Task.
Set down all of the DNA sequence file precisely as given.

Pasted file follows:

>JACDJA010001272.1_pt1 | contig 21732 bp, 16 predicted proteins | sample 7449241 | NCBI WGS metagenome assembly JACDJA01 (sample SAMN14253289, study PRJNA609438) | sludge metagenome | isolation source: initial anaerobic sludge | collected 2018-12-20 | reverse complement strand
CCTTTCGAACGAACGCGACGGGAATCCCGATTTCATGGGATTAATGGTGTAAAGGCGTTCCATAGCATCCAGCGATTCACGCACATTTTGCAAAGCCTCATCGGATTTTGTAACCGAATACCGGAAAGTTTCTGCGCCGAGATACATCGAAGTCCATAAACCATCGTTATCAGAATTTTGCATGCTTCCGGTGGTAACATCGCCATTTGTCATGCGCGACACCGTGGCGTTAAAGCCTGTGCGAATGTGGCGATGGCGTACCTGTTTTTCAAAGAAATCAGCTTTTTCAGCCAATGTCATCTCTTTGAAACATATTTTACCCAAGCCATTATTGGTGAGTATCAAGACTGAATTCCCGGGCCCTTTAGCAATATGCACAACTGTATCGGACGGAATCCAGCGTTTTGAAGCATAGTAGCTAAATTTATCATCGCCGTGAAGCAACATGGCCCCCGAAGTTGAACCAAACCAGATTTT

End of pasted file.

>JACDJA010001272.1_pt1 | contig 21732 bp, 16 predicted proteins | sample 7449241 | NCBI WGS metagenome assembly JACDJA01 (sample SAMN14253289, study PRJNA609438) | sludge metagenome | isolation source: initial anaerobic sludge | collected 2018-12-20 | reverse complement strand
CCTTTCGAACGAACGCGACGGGAATCCCGATTTCATGGGATTAATGGTGTAAAGGCGTTCCATAGCATCCAGCGATTCACGCACATTTTGCAAAGCCTCATCGGATTTTGTAACCGAATACCGGAAAGTTTCTGCGCCGAGATACATCGAAGTCCATAAACCATCGTTATCAGAATTTTGCATGCTTCCGGTGGTAACATCGCCATTTGTCATGCGCGACACCGTGGCGTTAAAGCCTGTGCGAATGTGGCGATGGCGTACCTGTTTTTCAAAGAAATCAGCTTTTTCAGCCAATGTCATCTCTTTGAAACATATTTTACCCAAGCCATTATTGGTGAGTATCAAGACTGAATTCCCGGGCCCTTTAGCAATATGCACAACTGTATCGGACGGAATCCAGCGTTTTGAAGCATAGTAGCTAAATTTATCATCGCCGTGAAGCAACATGGCCCCCGAAGTTGAACCAAACCAGATTTT